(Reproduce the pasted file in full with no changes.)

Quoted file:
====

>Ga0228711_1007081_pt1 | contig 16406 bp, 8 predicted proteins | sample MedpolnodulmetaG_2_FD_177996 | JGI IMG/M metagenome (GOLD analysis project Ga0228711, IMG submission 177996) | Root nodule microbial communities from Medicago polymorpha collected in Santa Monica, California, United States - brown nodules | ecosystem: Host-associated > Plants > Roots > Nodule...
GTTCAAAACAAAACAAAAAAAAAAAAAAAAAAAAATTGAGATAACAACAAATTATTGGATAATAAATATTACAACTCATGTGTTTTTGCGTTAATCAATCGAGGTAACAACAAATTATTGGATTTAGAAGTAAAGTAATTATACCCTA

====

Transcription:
>Ga0228711_1007081_pt1 | contig 16406 bp, 8 predicted proteins | sample MedpolnodulmetaG_2_FD_177996 | JGI IMG/M metagenome (GOLD analysis project Ga0228711, IMG submission 177996) | Root nodule microbial communities from Medicago polymorpha collected in Santa Monica, California, United States - brown nodules | ecosystem: Host-associated > Plants > Roots > Nodule...
GTTCAAAACAAAACAAAAAAAAAAAAAAAAAAAAATTGAGATAACAACAAATTATTGGATAATAAATATTACAACTCATGTGTTTTTGCGTTAATCAATCGAGGTAACAACAAATTATTGGATTTAGAAGTAAAGTAATTATACCCTA